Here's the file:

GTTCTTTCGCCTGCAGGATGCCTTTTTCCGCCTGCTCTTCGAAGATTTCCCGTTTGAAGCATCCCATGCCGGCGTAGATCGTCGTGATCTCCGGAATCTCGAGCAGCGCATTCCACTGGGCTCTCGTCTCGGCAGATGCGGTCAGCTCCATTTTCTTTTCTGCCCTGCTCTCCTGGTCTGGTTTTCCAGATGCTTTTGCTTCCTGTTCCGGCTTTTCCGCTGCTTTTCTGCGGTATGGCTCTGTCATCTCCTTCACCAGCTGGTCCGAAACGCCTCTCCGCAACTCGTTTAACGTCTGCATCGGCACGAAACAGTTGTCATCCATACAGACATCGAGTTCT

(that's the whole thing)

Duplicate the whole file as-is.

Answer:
GTTCTTTCGCCTGCAGGATGCCTTTTTCCGCCTGCTCTTCGAAGATTTCCCGTTTGAAGCATCCCATGCCGGCGTAGATCGTCGTGATCTCCGGAATCTCGAGCAGCGCATTCCACTGGGCTCTCGTCTCGGCAGATGCGGTCAGCTCCATTTTCTTTTCTGCCCTGCTCTCCTGGTCTGGTTTTCCAGATGCTTTTGCTTCCTGTTCCGGCTTTTCCGCTGCTTTTCTGCGGTATGGCTCTGTCATCTCCTTCACCAGCTGGTCCGAAACGCCTCTCCGCAACTCGTTTAACGTCTGCATCGGCACGAAACAGTTGTCATCCATACAGACATCGAGTTCT